Transport in the Early Modern Period I

  • Created by: Alasdair
  • Created on: 20-05-18 12:54
View mindmap
  • Transport in the Early Modern Period I
    • The myths concerning roads
      • Celia Fiennes' travel memories written in 18th C
        • Painted roads as primitive grassy tracks would could be easily flooded
        • Influenced historians such as Webbs, Crofts and C. H. Wilson
        • Led to erroneous beliefs concerning inland trade being affected as well as risks of drowning on roads when flooding occurred
    • Turnpike Acts
      • The first Turnpike Act was passed in 1663 and 1750 almost all thirteen major roads out of London had been Turnpiked
      • Map by J. Cary, published in 1790
        • Map shows general plan of Turnpike gates around London
        • Within London itself there were 16 Turnpike gates
        • Seems likely they were there due to heavy congestion experienced within London itself
      • A Turnpike gate was there to charge a fee for use of the road, like modern toll roads
    • Carriages
      • Generally, it can be said there was an increase in public scheduled carrying services between London and provinces between 1637 and 1715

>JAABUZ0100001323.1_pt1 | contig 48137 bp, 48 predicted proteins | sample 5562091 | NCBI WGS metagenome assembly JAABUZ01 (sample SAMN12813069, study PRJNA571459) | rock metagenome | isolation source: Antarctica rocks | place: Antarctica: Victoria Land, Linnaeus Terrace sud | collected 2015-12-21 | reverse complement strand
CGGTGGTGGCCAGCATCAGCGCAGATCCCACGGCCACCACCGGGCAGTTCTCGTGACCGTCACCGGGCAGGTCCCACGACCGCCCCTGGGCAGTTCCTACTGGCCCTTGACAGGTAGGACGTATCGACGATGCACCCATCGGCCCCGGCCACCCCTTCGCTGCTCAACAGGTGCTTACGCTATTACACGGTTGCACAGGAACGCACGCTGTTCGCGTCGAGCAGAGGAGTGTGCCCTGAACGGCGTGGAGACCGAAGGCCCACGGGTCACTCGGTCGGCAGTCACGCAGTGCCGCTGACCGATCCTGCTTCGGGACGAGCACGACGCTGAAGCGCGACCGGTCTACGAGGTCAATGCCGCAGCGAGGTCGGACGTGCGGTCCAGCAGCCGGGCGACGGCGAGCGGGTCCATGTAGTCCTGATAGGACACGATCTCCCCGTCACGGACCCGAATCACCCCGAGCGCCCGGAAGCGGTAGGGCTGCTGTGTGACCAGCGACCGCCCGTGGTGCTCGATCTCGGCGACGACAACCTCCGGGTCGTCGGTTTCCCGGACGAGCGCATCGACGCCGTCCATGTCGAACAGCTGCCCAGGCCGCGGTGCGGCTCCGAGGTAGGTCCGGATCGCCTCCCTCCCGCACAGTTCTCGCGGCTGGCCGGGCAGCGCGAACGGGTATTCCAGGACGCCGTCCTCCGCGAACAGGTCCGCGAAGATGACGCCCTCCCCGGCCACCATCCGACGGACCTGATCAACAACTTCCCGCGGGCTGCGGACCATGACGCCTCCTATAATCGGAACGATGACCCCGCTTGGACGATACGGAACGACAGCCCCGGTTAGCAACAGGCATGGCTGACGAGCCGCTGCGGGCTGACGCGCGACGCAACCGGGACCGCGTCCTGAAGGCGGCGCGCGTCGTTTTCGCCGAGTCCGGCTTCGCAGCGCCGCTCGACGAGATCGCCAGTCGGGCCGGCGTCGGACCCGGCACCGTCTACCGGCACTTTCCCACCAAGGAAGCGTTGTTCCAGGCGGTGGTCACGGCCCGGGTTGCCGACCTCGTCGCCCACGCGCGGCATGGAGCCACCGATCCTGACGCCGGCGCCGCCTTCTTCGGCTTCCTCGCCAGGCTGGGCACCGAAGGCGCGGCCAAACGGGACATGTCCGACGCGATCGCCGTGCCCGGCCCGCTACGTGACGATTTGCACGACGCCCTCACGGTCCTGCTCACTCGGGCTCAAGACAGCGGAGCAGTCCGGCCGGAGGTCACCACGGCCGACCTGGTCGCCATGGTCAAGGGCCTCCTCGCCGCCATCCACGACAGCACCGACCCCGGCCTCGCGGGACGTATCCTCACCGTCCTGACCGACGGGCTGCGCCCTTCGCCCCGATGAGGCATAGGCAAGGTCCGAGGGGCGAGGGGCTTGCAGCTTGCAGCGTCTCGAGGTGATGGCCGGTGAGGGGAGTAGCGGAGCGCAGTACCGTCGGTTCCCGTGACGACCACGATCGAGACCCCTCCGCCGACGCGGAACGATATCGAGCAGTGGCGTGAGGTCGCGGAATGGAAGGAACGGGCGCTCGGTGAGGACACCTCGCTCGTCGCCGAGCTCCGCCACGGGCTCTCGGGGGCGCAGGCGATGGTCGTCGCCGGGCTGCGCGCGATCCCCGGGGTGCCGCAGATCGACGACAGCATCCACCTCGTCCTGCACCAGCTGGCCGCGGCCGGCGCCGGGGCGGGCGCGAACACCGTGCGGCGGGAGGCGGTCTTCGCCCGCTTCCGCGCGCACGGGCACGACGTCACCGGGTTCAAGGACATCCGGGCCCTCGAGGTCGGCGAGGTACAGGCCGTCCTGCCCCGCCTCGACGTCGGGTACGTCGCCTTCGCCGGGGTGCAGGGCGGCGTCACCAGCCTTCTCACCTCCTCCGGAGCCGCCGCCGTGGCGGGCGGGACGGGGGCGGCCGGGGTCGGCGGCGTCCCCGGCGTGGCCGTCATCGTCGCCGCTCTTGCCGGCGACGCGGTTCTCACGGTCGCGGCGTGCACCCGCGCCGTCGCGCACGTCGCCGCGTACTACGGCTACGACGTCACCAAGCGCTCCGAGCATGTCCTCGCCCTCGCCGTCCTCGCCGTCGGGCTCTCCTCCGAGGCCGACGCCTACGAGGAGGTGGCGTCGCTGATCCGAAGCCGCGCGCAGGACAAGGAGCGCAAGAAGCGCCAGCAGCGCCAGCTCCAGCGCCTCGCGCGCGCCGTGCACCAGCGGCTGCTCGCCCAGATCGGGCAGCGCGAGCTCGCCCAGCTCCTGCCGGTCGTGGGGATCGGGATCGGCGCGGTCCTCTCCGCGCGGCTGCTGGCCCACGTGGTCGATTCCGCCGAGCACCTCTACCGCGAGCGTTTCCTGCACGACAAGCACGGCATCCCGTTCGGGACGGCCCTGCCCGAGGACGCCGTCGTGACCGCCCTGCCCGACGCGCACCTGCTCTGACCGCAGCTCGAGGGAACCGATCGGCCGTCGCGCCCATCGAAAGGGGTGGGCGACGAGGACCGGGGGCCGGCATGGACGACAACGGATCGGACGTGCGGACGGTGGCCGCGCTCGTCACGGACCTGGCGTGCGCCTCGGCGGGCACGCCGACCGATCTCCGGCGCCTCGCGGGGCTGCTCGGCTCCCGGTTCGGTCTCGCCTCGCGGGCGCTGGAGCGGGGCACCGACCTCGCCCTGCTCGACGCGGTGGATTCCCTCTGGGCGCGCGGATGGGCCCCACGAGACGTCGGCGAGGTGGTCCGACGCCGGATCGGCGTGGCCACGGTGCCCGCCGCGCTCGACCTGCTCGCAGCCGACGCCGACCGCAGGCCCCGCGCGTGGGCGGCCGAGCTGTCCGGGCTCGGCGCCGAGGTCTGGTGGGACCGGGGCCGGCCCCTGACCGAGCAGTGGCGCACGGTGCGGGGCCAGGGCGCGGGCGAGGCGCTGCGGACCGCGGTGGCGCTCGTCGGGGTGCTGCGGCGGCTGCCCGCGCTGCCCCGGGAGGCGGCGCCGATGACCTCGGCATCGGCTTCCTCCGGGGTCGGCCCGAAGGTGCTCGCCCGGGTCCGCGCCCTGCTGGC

• Chatres
        • Identifies that determining precise figures is difficult and some surveys are flawed
      • Professor Bagwell
        • More recent figures
        • Give an increase of 'carrier services' between London and Southwark inns per week
          • 1680
            • 322
          • 1790
            • 353
          • increase of 31 in just over a century would suggest small increase of 'carrier services'
          • 1823
            • carriers increased to 735
              • suggest increases occurred more rapidly at end of period
        • Other areas show signs of steady increase
          • E.g. carriage services between Essex and London per week increased gradually between 1637 and 1715
            • 1647:
              • 17
            • 1681
              • 34
            • 1715
              • 39.04
        • Connections between London and North less in demand
          • Land carriages between London and Yorkshire per week
            • 1637
              • 9.25
            • 1681
              • 6.33
            • 1715
              • 7.33
          • There were little increase in Regional Shares of London Carrying Services responsible for carrying goods to London
    • The growing effects of carrying services on industry
      • London became centre for trading with other regions around country
        • e.g. London would likely have traded imports, processed goods and luxuries for agricultural and horticultural products from regions such as Northern Home Counties and South East
          • these regions likely saw most trade because they were located closest to London


No comments have yet been made

Similar History resources:

See all History resources »See all Industry and Transport resources »